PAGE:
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Diffusion MR tractography of the heart

Overview of attention for article published in Journal of Cardiovascular Magnetic Resonance (Taylor & Francis Ltd), November 2009
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Mentioned by

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1 tweeter

Citations

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129 Dimensions

Readers on

mendeley
174 Mendeley
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1 CiteULike
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Title
Diffusion MR tractography of the heart
Published in
Journal of Cardiovascular Magnetic Resonance (Taylor & Francis Ltd), November 2009
DOI 10.1186/1532-429x-11-47
Pubmed ID
Authors

David E Sosnovik, Ruopeng Wang, Guangping Dai, Timothy G Reese, Van J Wedeen

Abstract

Histological studies have shown that the myocardium consists of an array of crossing helical fiber tracts. Changes in myocardial fiber architecture occur in ischemic heart disease and heart failure, and can be imaged non-destructively with diffusion-encoded MR. Several diffusion-encoding schemes have been developed, ranging from scalar measurements of mean diffusivity to a 6-dimensional imaging technique known as diffusion spectrum imaging or DSI. The properties of DSI make it particularly suited to the generation of 3-dimensional tractograms of myofiber architecture. In this article we review the physical basis of diffusion-tractography in the myocardium and the attributes of the available techniques, placing particular emphasis on DSI. The application of DSI in ischemic heart disease is reviewed, and the requisites for widespread clinical translation of diffusion MR tractography in the heart are discussed.

Twitter Demographics

The data shown below were collected from the profile of 1 tweeter who shared this research output. Click here to find out more about how the information was compiled.

Mendeley readers

The data shown below were compiled from readership statistics for 174 Mendeley readers of this research output. Click here to see the associated Mendeley record.

Geographical breakdown

Country Count As %
United States 11 6%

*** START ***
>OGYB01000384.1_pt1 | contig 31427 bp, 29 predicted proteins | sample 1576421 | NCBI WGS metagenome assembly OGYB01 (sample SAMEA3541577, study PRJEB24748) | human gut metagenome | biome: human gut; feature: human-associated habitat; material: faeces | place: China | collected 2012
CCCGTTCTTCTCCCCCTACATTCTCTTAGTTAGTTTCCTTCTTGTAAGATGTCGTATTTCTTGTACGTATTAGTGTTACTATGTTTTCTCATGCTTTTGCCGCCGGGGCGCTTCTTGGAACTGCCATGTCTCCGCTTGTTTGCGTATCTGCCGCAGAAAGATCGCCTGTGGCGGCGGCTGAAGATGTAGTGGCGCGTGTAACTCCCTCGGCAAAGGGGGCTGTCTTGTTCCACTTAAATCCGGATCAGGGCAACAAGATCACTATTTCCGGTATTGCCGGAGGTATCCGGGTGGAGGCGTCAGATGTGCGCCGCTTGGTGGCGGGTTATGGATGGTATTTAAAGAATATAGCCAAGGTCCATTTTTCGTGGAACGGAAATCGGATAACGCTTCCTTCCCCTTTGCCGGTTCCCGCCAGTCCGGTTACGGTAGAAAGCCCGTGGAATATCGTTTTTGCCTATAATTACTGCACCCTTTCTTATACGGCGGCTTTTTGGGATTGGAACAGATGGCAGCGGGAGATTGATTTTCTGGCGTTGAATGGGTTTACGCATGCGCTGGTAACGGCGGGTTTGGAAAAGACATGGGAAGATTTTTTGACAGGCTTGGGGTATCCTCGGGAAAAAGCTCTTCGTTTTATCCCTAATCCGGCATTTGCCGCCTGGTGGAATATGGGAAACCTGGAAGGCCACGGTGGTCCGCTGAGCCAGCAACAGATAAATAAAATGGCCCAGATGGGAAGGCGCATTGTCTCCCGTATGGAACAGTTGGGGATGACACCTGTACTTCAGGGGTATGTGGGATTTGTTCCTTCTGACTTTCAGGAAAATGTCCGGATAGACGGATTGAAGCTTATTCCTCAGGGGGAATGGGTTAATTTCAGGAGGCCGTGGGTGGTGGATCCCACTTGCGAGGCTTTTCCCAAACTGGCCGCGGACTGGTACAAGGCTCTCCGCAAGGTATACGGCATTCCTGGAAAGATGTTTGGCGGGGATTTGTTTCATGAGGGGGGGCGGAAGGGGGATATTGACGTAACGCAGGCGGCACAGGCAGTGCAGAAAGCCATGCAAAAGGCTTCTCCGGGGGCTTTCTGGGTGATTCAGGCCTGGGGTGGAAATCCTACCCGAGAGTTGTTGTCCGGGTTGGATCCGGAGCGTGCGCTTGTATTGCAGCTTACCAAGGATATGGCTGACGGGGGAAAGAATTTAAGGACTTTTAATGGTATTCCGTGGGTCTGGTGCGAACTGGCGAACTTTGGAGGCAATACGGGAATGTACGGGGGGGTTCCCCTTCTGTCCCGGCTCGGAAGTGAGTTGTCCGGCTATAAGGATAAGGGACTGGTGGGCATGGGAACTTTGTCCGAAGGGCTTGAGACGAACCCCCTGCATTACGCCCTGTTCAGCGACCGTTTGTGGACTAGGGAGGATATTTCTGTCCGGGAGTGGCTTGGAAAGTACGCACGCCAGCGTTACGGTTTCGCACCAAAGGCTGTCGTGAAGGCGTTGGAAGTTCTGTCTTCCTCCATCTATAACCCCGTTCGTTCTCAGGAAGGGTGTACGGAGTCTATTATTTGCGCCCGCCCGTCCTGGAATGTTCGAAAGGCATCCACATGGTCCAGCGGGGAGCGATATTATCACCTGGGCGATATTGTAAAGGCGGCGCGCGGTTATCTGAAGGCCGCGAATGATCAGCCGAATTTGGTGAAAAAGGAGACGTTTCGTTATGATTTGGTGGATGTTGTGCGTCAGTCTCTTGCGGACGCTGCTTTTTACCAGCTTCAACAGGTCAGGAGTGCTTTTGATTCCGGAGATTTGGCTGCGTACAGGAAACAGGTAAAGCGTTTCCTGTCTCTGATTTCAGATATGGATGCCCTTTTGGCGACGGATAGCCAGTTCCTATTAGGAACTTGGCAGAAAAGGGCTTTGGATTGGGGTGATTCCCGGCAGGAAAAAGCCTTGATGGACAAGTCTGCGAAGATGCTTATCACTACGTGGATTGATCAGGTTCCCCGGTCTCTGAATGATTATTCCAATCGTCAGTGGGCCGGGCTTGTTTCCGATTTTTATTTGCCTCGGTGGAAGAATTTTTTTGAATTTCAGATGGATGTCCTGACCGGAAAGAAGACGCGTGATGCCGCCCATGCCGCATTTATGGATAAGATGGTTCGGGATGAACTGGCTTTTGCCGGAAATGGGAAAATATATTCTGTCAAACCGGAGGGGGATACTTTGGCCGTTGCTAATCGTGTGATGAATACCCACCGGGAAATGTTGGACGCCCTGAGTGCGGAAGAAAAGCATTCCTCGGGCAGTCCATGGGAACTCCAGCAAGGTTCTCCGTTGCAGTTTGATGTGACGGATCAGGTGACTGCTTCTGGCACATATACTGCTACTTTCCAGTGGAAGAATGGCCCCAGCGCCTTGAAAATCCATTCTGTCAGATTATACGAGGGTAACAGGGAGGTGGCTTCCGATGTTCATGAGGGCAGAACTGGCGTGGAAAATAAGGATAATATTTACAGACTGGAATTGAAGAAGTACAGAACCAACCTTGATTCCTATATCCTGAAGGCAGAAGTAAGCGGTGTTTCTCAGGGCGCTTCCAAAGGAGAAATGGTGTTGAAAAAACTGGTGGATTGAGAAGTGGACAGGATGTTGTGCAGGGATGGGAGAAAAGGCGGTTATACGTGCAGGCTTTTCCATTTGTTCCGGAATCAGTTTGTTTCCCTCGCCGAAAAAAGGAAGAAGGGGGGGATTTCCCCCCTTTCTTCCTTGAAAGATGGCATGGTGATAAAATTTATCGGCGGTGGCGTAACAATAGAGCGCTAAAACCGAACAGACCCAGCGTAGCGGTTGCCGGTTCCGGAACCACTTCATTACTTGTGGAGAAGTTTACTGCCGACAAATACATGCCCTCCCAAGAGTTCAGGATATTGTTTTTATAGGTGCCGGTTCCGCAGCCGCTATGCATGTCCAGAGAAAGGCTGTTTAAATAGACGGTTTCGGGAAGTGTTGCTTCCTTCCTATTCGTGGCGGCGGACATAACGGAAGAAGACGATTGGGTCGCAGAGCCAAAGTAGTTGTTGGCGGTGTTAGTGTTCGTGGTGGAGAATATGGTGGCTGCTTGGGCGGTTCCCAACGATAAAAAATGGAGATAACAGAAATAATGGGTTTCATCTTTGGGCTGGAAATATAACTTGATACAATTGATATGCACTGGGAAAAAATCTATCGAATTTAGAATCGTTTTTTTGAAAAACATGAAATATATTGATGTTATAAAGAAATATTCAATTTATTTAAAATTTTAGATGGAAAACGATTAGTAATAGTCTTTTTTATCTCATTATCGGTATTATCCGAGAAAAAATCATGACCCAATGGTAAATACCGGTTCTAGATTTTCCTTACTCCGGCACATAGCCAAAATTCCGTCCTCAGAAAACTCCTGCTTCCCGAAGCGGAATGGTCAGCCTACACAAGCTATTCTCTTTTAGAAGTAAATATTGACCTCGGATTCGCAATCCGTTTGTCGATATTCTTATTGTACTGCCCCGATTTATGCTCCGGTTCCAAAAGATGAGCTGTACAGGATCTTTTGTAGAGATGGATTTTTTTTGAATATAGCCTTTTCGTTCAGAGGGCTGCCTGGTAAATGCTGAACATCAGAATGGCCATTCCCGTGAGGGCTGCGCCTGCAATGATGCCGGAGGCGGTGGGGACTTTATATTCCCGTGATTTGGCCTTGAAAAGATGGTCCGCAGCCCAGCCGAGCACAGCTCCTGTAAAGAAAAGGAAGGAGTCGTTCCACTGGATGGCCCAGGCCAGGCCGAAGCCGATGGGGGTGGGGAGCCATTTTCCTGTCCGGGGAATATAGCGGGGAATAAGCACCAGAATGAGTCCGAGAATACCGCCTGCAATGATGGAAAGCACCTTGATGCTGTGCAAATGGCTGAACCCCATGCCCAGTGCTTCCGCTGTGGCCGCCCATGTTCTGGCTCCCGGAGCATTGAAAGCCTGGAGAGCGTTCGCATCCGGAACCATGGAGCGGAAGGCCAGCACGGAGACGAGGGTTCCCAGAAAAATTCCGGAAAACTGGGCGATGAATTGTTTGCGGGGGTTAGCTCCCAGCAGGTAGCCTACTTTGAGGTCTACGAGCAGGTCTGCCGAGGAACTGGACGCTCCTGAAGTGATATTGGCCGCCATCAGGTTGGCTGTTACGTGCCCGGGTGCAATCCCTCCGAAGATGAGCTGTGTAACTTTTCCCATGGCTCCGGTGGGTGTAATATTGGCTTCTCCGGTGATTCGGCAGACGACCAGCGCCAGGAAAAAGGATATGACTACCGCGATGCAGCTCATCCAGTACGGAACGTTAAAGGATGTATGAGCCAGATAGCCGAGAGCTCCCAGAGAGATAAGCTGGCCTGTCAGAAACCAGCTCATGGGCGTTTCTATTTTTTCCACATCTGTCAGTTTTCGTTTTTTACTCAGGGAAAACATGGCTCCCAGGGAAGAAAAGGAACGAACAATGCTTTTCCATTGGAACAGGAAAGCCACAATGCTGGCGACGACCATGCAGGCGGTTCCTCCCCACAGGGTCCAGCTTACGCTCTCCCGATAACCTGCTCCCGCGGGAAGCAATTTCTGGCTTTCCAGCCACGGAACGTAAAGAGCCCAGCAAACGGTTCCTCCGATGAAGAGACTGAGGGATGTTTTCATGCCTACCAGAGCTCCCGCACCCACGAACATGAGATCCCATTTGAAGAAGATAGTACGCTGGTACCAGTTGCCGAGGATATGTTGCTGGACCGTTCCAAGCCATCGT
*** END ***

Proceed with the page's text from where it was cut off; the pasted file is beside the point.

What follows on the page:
United Kingdom 3 2%
Spain 2 1%
France 1 <1%
Norway 1 <1%
Netherlands 1 <1%
Finland 1 <1%
Colombia 1 <1%
Germany 1 <1%
Other 1 <1%
Unknown 151 87%

Demographic breakdown

Readers by professional status Count As %
Student > Ph. D. Student 51 29%
Researcher 45 26%
Student > Master 14 8%
Student > Doctoral Student 10 6%
Student > Bachelor 10 6%
Other 30 17%
Unknown 14 8%
Readers by discipline Count As %
Medicine and Dentistry 50 29%
Engineering 47 27%
Physics and Astronomy 20 11%
Agricultural and Biological Sciences 10 6%
Computer Science 7 4%
Other 11 6%
Unknown 29 17%

Attention Score in Context

This research output has an Altmetric Attention Score of 1. This is our high-level measure of the quality and quantity of online attention that it has received. This Attention Score, as well as the ranking and number of research outputs shown below, was calculated when the research output was last mentioned on 04 May 2019.
All research outputs
#9,568,099
of 15,034,464 outputs
Outputs from Journal of Cardiovascular Magnetic Resonance (Taylor & Francis Ltd)
#744
of 952 outputs
Outputs of similar age
#100,631
of 189,486 outputs
Outputs of similar age from Journal of Cardiovascular Magnetic Resonance (Taylor & Francis Ltd)
#4
of 4 outputs
Altmetric has tracked 15,034,464 research outputs across all sources so far. This one is in the 23rd percentile – i.e., 23% of other outputs scored the same or lower than it.
So far Altmetric has tracked 952 research outputs from this source. They typically receive a little more attention than average, with a mean Attention Score of 5.5. This one is in the 17th percentile – i.e., 17% of its peers scored the same or lower than it.
Older research outputs will score higher simply because they've had more time to accumulate mentions. To account for age we can compare this Altmetric Attention Score to the 189,486 tracked outputs that were published within six weeks on either side of this one in any source. This one is in the 36th percentile – i.e., 36% of its contemporaries scored the same or lower than it.
We're also able to compare this research output to 4 others from the same source and published within six weeks on either side of this one.